My first walk was Clifton Hill and half of Carlton Hill, the second was St Johns Wood Terrace, Ordnance Hill and the estate. The worst problems were dogs who were a lot of trouble, and silly letter boxes which were too low. You had to rattle the letter boxes to let the person know that there was a delivery.
Postmen got bitten by the dogs. One particularly vicious one had a go at me, a big white husky thing. It would attack cars, jump right on them. The police wanted me to give the owner a letter and I told then to deliver it themselves! He was eventually fined £1000 and moved away.
People get to know you after a while and at Christmas you could do quite well. One postman I know got £1000 one time. I remember getting two bottles of whisky and £70. I walked home drunk through the snow. Sometimes people left their keys in the outside of the door and I would wake them up to give them back. I saw a man climb through a window once and called the police. Turned out he didn’t want to wake his wife by coming home then , and he was very annoyed at being nicked by the police.”
Postmen could get a mortgage on their pay then, now they can’t. Peter got £38 a week before stoppages, national insurance, pension. There was always overtime if they wanted to work. Now they get £400 or £500 a week. There has been a 20% cut in staff. If you get the mail by 12 noon you are lucky. Peter’s daughter-in-law works at a school and has to fetch the mail herself from the post office, otherwise it is too late.
“As a union rep I tried to save jobs and improve conditions. At Christmas we had to work 12 hours a day from 6am till 6pm. And you were only supposed to carry 35lbs on your back. About 2% of postmen may be villains. Stealing mail for instance. You could always tell when there was money in a letter, probably grannies sending money to their grandchildren”.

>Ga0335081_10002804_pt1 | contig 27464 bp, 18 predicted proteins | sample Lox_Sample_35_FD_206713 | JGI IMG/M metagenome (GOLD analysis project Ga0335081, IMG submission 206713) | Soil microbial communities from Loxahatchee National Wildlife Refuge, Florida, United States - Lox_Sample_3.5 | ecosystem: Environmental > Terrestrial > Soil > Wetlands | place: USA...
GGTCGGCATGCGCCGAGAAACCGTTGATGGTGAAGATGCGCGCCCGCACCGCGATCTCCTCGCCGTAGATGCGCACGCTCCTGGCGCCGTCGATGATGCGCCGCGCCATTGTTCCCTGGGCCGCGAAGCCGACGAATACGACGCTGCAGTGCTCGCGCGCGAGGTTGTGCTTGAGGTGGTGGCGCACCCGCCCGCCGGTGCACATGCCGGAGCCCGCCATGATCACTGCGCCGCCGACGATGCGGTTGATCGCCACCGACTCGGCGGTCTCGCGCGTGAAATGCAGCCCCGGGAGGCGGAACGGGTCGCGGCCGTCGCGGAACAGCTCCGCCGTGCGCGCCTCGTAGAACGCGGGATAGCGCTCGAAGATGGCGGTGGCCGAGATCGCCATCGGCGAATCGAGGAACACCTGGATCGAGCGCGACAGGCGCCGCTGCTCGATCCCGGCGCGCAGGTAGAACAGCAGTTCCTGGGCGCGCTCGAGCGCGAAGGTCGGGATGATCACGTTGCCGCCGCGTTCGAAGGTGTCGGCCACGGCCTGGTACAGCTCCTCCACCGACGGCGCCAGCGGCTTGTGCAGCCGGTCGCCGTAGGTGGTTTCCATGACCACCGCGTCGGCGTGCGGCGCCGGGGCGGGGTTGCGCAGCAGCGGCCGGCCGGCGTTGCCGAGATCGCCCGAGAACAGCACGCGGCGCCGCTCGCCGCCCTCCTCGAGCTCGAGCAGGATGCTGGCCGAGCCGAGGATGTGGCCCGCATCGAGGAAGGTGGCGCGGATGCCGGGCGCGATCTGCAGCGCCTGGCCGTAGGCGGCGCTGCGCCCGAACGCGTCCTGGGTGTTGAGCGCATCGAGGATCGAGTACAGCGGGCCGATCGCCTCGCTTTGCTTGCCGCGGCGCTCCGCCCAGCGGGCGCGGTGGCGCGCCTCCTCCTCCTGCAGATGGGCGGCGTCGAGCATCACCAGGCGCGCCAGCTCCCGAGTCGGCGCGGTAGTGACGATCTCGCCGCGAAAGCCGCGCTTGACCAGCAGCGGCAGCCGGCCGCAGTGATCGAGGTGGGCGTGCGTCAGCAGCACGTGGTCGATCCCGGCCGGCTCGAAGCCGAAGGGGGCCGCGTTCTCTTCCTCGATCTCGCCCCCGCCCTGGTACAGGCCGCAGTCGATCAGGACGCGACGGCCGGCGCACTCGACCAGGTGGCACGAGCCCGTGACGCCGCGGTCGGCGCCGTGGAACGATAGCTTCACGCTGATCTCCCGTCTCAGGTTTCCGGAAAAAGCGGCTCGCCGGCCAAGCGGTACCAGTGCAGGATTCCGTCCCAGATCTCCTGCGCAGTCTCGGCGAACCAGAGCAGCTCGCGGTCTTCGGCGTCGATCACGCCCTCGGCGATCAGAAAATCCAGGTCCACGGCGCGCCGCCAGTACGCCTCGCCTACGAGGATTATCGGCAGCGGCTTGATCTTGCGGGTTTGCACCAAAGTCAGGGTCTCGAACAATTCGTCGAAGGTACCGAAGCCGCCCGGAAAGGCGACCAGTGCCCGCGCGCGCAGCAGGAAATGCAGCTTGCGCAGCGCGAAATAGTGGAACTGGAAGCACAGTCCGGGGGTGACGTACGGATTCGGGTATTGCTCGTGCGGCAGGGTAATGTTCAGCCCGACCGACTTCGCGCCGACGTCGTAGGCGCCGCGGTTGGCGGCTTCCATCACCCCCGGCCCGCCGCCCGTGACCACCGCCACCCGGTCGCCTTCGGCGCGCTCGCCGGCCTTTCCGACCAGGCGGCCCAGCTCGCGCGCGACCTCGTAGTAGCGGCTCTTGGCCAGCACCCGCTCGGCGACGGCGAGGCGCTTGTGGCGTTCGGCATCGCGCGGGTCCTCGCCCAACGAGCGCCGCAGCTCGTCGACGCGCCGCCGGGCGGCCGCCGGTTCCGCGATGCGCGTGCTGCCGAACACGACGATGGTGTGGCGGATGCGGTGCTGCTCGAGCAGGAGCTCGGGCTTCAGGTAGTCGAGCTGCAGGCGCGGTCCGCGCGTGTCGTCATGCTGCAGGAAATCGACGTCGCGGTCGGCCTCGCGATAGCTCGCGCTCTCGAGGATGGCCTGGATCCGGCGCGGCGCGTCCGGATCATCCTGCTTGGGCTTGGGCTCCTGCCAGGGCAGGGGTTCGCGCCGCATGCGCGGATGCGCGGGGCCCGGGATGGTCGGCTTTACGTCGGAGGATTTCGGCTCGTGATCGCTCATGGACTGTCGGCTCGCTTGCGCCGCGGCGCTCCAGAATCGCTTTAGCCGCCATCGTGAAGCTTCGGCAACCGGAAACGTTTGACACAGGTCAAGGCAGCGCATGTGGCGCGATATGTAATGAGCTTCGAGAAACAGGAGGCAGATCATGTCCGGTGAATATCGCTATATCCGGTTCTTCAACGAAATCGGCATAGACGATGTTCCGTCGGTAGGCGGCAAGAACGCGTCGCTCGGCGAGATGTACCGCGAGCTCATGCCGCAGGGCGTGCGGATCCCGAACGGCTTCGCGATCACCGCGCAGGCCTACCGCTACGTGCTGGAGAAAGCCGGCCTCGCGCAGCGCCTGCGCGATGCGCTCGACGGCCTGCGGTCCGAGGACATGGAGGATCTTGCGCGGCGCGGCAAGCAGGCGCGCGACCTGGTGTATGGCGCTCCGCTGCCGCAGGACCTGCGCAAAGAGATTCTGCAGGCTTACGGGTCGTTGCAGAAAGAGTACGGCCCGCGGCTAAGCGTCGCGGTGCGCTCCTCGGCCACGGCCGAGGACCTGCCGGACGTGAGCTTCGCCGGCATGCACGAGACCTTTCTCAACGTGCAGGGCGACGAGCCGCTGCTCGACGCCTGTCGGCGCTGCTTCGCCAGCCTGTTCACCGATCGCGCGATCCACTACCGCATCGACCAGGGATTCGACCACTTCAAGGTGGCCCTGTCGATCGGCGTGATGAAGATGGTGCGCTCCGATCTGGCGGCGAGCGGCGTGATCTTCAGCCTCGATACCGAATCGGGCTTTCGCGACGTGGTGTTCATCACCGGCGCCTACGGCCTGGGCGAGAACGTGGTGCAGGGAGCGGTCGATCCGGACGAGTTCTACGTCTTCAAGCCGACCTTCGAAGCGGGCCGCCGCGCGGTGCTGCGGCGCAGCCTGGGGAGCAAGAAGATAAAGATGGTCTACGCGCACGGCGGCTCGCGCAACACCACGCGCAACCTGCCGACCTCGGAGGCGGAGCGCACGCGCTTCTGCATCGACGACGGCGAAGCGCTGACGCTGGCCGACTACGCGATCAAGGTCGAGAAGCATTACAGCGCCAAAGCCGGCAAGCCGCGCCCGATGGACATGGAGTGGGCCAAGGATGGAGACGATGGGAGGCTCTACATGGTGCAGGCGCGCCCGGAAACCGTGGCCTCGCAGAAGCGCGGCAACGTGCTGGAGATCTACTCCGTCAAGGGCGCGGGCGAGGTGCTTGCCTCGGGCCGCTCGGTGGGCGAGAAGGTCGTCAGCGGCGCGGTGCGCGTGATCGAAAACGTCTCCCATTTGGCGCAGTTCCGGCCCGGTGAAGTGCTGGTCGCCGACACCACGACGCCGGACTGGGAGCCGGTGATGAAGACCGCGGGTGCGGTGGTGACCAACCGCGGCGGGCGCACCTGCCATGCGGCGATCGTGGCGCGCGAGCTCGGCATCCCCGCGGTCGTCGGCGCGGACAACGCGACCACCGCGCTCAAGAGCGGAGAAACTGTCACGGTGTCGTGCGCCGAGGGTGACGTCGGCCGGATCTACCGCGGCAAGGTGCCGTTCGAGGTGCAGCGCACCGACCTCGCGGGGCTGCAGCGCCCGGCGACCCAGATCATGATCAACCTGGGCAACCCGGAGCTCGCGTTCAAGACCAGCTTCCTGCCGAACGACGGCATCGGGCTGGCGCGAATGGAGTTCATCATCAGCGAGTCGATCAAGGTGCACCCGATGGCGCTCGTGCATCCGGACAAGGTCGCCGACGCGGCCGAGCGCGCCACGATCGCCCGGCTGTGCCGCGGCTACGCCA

There were few coloured people on the estate when the Todds moved there. The caretaker’s daughter was coloured, and was nice. During the war Peter’s best friend was coloured. Then they started selling the council flats. You could buy them for £12,000 and sell for £50,000. (now much more of course). Foreigners moved in then.
Peter went to the cricket at Lords quite a lot. It was 5/- to get in in those days. Queues went round the block. You could join Middlesex CC for £8 a year. Peter had a friend who was on the ground staff and has been into the pavilion on occasion. There were no ladies allowed in – and the spectators were always talking about playing bridge! He reckons it was an expensive hobby belonging to the MCC, but the contacts you could make must have paid off in the long run.